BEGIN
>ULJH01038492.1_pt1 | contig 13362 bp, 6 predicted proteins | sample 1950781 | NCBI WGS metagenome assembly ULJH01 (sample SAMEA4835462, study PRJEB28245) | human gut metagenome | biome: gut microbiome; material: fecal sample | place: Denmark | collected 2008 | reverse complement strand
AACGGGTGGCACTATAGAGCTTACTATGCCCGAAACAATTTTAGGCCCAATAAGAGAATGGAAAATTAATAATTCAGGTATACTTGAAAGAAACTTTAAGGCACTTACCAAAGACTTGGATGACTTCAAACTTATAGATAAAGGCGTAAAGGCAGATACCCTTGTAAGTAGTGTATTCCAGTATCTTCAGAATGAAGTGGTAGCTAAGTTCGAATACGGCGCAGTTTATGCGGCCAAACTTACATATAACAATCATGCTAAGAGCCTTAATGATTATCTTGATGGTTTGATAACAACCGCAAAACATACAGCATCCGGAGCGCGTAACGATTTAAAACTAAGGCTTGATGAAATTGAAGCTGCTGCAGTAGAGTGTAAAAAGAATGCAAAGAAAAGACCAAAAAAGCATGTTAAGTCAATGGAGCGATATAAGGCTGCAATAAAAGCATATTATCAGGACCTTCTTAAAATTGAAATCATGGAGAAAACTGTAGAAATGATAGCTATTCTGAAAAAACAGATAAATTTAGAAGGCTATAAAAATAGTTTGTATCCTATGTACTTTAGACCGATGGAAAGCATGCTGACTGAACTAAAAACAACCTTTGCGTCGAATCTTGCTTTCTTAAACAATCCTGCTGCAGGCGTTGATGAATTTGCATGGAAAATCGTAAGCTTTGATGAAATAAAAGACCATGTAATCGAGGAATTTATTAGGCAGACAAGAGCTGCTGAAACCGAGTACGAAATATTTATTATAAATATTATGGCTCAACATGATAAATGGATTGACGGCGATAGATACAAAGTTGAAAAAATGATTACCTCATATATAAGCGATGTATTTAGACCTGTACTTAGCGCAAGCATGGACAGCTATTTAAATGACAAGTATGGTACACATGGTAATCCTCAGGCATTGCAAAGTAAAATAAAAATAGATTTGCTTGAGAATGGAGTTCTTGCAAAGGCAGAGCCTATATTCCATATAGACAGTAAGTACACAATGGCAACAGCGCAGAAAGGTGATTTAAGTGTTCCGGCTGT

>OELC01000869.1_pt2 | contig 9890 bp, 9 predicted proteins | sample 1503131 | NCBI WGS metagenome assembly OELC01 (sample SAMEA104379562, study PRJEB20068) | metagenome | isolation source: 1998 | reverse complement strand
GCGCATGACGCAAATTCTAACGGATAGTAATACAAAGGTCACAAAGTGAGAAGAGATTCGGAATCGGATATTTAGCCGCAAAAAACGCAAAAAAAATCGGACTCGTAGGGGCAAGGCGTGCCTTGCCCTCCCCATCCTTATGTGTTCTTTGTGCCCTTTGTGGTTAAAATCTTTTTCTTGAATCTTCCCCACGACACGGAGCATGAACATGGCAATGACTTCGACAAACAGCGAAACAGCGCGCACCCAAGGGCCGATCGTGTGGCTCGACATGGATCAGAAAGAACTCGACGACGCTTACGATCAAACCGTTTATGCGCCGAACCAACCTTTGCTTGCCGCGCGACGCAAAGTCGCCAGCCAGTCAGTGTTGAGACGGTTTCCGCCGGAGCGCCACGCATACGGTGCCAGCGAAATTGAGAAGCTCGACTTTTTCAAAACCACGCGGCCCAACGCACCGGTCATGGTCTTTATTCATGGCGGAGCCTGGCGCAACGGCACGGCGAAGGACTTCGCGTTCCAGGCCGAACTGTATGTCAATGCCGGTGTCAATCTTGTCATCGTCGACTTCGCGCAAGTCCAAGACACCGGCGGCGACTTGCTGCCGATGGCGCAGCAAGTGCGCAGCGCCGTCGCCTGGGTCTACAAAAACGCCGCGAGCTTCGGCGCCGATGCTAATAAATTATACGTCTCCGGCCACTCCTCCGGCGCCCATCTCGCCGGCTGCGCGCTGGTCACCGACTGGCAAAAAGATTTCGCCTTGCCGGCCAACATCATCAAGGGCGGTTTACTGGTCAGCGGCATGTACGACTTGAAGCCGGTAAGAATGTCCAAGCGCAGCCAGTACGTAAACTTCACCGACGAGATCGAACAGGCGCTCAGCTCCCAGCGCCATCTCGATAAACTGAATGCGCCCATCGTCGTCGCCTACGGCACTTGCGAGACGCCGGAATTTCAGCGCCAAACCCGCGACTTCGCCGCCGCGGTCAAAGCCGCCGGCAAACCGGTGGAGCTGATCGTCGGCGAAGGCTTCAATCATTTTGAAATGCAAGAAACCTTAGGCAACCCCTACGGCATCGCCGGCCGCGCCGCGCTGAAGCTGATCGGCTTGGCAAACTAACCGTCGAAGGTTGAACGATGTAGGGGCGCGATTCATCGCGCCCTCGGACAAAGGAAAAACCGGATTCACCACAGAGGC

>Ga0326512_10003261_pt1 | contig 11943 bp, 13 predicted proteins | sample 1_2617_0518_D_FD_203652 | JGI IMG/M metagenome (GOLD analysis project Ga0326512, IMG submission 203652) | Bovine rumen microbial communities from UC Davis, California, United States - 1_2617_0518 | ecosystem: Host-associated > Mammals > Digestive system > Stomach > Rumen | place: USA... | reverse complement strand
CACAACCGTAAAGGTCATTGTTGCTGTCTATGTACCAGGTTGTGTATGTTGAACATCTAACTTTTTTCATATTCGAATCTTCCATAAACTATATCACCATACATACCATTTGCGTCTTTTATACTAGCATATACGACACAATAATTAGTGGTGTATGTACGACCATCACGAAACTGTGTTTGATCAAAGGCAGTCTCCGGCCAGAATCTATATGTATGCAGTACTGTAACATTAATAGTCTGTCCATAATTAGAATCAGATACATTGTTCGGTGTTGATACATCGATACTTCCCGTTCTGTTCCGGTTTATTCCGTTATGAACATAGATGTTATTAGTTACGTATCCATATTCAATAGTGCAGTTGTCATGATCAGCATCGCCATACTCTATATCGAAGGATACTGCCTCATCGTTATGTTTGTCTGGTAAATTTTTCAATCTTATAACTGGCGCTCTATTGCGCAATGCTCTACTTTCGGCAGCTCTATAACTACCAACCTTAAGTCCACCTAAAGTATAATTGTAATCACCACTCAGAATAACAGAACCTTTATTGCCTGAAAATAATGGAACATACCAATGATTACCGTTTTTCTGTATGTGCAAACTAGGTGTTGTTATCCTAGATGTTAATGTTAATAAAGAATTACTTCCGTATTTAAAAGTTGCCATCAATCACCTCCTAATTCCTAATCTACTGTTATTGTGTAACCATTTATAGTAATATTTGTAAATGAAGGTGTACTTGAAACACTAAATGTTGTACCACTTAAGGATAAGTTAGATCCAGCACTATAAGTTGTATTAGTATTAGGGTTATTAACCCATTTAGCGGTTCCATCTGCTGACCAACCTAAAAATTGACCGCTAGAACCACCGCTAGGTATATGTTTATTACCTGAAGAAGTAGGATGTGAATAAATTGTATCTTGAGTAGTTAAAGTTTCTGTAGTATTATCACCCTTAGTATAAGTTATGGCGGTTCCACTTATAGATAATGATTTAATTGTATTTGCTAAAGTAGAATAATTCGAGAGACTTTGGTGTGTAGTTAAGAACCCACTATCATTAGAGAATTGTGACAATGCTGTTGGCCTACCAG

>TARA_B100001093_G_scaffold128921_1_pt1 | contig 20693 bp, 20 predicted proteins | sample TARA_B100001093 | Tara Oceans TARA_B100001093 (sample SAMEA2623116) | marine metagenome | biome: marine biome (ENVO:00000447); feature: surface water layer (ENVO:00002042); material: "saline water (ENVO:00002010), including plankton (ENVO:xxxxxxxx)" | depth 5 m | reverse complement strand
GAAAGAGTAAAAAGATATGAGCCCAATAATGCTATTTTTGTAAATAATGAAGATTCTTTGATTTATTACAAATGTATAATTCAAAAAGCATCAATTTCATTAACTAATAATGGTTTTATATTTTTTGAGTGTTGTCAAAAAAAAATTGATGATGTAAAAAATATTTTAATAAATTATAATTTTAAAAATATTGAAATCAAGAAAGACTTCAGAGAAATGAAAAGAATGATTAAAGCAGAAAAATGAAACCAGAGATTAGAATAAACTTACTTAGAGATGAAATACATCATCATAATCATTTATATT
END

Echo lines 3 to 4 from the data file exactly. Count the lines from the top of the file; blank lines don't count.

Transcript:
>OELC01000869.1_pt2 | contig 9890 bp, 9 predicted proteins | sample 1503131 | NCBI WGS metagenome assembly OELC01 (sample SAMEA104379562, study PRJEB20068) | metagenome | isolation source: 1998 | reverse complement strand
GCGCATGACGCAAATTCTAACGGATAGTAATACAAAGGTCACAAAGTGAGAAGAGATTCGGAATCGGATATTTAGCCGCAAAAAACGCAAAAAAAATCGGACTCGTAGGGGCAAGGCGTGCCTTGCCCTCCCCATCCTTATGTGTTCTTTGTGCCCTTTGTGGTTAAAATCTTTTTCTTGAATCTTCCCCACGACACGGAGCATGAACATGGCAATGACTTCGACAAACAGCGAAACAGCGCGCACCCAAGGGCCGATCGTGTGGCTCGACATGGATCAGAAAGAACTCGACGACGCTTACGATCAAACCGTTTATGCGCCGAACCAACCTTTGCTTGCCGCGCGACGCAAAGTCGCCAGCCAGTCAGTGTTGAGACGGTTTCCGCCGGAGCGCCACGCATACGGTGCCAGCGAAATTGAGAAGCTCGACTTTTTCAAAACCACGCGGCCCAACGCACCGGTCATGGTCTTTATTCATGGCGGAGCCTGGCGCAACGGCACGGCGAAGGACTTCGCGTTCCAGGCCGAACTGTATGTCAATGCCGGTGTCAATCTTGTCATCGTCGACTTCGCGCAAGTCCAAGACACCGGCGGCGACTTGCTGCCGATGGCGCAGCAAGTGCGCAGCGCCGTCGCCTGGGTCTACAAAAACGCCGCGAGCTTCGGCGCCGATGCTAATAAATTATACGTCTCCGGCCACTCCTCCGGCGCCCATCTCGCCGGCTGCGCGCTGGTCACCGACTGGCAAAAAGATTTCGCCTTGCCGGCCAACATCATCAAGGGCGGTTTACTGGTCAGCGGCATGTACGACTTGAAGCCGGTAAGAATGTCCAAGCGCAGCCAGTACGTAAACTTCACCGACGAGATCGAACAGGCGCTCAGCTCCCAGCGCCATCTCGATAAACTGAATGCGCCCATCGTCGTCGCCTACGGCACTTGCGAGACGCCGGAATTTCAGCGCCAAACCCGCGACTTCGCCGCCGCGGTCAAAGCCGCCGGCAAACCGGTGGAGCTGATCGTCGGCGAAGGCTTCAATCATTTTGAAATGCAAGAAACCTTAGGCAACCCCTACGGCATCGCCGGCCGCGCCGCGCTGAAGCTGATCGGCTTGGCAAACTAACCGTCGAAGGTTGAACGATGTAGGGGCGCGATTCATCGCGCCCTCGGACAAAGGAAAAACCGGATTCACCACAGAGGC